# Heegner Points on $X_0(N)$ when some primes dividing $N$ are inert in the imaginary quadratic field

If $K = \mathbb{Q}(\sqrt{-D})$ is a imaginary quadratic field with discriminant $-D$, then we get Heegner points on $X_0(N)$ as long as there exists $\mathfrak{n} \subset \mathcal{O}_K$ such that $\mathcal{O}_K/\mathfrak{n} \simeq \mathbb{Z}/N$. For this to happen, we need all of the primes $p \mid N$ to either split or ramify in $\mathcal{O}_K$. Gross-Zagier was originally proved when the "Heegner hypothesis" is satisfied, i.e. all of the primes $p$ split. However, in applications, this hypothesis is not always satisfied.

However, Heegner's original paper used $D \equiv 3 \pmod{8}$ and $N = 32$, so $2 \mid N$ is inert. How do you get points on $X_0(N)$ in this situation? I couldn't find an English translation or summary of Heegner's paper, and am confused as to how this works.

-

I think it historically known that Heegner only used "mock" Heegner points, see papers of Monsky (see page 46:

"It should be noted that the modular points that Heegner uses to show that $2p_3$ is a congruent number aren't "Heegner points" either; they arise from the field $Q(\sqrt{ip_3})$ in which 2 is inert."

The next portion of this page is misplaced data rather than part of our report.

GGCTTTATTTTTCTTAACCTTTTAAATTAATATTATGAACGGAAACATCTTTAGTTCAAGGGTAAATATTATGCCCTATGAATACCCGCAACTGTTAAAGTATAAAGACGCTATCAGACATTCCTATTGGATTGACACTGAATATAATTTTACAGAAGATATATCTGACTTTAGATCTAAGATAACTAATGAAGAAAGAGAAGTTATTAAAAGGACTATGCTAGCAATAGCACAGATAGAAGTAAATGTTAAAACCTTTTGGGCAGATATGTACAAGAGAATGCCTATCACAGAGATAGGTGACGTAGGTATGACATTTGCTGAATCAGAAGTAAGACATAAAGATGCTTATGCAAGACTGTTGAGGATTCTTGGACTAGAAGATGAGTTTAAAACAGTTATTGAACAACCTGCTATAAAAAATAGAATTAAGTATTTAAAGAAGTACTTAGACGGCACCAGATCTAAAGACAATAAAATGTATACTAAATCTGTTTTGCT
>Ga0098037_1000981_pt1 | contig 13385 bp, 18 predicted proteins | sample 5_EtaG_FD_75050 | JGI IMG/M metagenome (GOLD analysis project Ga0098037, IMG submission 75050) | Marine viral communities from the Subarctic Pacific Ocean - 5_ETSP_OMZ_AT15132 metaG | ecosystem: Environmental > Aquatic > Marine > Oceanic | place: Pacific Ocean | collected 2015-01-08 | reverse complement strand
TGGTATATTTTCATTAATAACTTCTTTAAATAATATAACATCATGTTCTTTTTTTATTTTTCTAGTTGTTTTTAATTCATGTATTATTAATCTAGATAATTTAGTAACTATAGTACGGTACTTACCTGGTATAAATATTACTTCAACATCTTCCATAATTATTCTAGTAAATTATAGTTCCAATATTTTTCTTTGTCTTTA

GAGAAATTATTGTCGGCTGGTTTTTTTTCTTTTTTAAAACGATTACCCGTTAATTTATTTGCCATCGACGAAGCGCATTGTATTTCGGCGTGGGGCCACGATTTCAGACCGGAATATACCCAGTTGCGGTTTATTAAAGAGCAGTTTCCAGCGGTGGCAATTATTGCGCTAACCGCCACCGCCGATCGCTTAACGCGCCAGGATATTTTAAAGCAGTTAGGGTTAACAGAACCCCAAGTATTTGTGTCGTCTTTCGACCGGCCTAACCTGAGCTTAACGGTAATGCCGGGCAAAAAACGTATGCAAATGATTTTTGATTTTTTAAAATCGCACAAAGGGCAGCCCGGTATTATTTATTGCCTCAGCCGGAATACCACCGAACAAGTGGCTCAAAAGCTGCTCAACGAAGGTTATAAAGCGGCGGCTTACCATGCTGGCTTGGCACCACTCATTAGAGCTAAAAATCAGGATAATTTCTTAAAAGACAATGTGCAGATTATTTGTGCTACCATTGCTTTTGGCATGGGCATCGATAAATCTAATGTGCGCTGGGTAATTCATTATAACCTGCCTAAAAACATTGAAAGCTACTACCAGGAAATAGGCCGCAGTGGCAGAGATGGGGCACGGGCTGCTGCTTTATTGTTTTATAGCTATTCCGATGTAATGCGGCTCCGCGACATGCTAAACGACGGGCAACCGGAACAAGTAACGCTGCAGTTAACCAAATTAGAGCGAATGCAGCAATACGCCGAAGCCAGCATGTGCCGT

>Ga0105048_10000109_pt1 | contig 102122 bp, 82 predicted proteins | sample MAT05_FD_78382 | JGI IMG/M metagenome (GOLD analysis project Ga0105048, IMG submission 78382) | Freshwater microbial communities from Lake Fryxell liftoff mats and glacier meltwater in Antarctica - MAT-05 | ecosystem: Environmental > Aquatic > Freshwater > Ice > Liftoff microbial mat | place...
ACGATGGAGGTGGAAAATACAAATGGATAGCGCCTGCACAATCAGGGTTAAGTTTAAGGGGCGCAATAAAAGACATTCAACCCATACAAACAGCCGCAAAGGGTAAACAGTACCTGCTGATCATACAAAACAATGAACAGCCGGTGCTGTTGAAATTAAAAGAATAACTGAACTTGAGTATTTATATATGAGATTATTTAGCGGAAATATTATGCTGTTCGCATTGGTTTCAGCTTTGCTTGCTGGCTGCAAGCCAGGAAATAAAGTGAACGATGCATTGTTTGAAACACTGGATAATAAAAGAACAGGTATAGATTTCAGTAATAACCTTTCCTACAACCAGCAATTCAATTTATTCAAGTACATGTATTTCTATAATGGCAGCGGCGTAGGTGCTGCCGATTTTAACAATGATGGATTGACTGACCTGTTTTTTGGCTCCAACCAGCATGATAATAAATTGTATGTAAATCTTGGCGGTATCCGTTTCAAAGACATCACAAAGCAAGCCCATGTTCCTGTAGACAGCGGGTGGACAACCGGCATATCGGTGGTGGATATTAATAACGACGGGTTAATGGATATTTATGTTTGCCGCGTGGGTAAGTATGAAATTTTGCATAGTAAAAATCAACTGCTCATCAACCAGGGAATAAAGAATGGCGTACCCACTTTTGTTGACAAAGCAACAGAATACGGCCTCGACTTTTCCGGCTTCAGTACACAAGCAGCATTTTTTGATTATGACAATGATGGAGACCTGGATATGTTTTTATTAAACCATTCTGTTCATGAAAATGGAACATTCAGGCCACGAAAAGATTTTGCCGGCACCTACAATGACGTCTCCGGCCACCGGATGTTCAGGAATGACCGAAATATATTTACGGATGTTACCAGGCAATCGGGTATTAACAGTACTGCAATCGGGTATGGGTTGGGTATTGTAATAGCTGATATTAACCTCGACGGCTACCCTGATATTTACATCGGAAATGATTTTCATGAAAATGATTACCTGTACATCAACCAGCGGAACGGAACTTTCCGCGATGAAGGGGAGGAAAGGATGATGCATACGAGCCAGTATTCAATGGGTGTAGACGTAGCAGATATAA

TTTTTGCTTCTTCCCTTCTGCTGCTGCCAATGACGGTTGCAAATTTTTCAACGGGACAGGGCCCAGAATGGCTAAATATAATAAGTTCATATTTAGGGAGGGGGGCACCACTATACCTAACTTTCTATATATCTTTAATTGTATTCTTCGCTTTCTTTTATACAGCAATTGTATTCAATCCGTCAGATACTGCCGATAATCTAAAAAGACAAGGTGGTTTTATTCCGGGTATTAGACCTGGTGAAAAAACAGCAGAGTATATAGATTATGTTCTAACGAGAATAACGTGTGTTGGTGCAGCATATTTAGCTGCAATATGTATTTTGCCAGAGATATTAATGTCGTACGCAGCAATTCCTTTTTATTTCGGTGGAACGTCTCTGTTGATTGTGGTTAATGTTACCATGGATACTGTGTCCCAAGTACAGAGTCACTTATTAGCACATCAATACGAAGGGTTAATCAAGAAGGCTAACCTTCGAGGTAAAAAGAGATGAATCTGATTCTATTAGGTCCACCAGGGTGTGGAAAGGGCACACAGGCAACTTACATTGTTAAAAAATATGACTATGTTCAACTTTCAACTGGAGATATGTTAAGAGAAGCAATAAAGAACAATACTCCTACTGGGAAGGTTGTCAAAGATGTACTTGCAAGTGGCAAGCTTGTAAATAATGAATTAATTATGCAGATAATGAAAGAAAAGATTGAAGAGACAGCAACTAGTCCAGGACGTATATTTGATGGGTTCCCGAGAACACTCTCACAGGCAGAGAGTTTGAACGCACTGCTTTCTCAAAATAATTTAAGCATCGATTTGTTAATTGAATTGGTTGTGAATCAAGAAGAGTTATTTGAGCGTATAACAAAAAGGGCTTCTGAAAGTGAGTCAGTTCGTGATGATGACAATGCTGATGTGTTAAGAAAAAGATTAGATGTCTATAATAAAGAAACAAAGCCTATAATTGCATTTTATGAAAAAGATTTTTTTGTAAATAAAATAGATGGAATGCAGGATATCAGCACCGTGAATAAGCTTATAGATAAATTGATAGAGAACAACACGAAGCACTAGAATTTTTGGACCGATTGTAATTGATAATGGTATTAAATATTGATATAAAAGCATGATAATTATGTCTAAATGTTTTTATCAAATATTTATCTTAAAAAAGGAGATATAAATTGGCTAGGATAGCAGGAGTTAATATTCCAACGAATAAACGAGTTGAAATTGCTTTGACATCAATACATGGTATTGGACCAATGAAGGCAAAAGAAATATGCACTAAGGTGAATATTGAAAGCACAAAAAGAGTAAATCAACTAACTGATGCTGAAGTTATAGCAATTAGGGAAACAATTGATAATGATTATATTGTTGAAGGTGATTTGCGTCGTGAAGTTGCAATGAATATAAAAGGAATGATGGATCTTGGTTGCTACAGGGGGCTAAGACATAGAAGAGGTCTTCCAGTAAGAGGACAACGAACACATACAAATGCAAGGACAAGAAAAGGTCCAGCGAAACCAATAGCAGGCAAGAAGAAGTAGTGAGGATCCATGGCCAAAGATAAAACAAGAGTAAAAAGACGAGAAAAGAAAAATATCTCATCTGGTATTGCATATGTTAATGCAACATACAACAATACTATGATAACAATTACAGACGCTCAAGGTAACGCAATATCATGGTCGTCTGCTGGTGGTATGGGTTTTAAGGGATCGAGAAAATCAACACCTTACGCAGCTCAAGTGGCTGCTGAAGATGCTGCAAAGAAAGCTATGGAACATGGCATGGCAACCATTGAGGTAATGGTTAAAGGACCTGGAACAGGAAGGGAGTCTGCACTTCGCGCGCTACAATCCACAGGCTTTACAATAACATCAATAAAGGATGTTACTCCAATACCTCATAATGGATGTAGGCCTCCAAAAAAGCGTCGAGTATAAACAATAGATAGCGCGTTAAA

In the paragraph below that, Monsky gives an outline of the method (he is unifying various cases, including Heegner's). He works on $2Y^2=X^4+1$ rather than $E$ directly. He does not use the language of modular curves per se, but I suspect it can be made equivalent. Perhaps if one does so, there could also be "partial traces" from a covering modular curve, corresponding to genus theory when summing over quadratic forms.

Edit: here is what I mean in the later paragraph. The idea dates to Birch and Stephens, and Darmon, Tornaria and Pacetti use it more recently (for Waldspurger, not always Heegner). See 2.1.3 (Twisted traces) of [1]. You can leverage information about inert primes, by twisting. I do not handle all the details, but I perceive this is how Heegner works.

The idea is that the Hilbert class field of $Q(\sqrt{-dl})$ contains that of $Q(\sqrt{-d})$, and if we construct a point in the former, then tracing by the genus character $\chi_l$ gives a point in $Q(\sqrt{-d})$. An explicit example is then given, where $-d=-3$ for 76A, and this is not square. You twist by $l=5$, to leverage.

-
Stupid question: Aren't the Darmon points a generalization of this? – Arijit Apr 18 '13 at 17:04
I've looked at the paper of Monsky, and the sentence you quoted was what led me to ask this question. But Monsky uses an imaginary quadratic field in which 2 ramifies and doesn't (I think) say anything more about the fields $\mathbb{Q}(\sqrt{i p_3})$ which Heegner used. – stl Apr 19 '13 at 6:24